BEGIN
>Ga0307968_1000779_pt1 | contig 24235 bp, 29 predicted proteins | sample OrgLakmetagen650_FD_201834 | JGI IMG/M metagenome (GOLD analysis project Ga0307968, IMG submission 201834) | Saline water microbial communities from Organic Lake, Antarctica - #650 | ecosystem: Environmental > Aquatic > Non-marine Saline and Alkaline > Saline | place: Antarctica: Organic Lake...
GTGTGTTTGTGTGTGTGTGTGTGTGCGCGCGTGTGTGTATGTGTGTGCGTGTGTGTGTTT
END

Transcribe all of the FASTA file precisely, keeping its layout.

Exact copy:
>Ga0307968_1000779_pt1 | contig 24235 bp, 29 predicted proteins | sample OrgLakmetagen650_FD_201834 | JGI IMG/M metagenome (GOLD analysis project Ga0307968, IMG submission 201834) | Saline water microbial communities from Organic Lake, Antarctica - #650 | ecosystem: Environmental > Aquatic > Non-marine Saline and Alkaline > Saline | place: Antarctica: Organic Lake...
GTGTGTTTGTGTGTGTGTGTGTGTGCGCGCGTGTGTGTATGTGTGTGCGTGTGTGTGTTT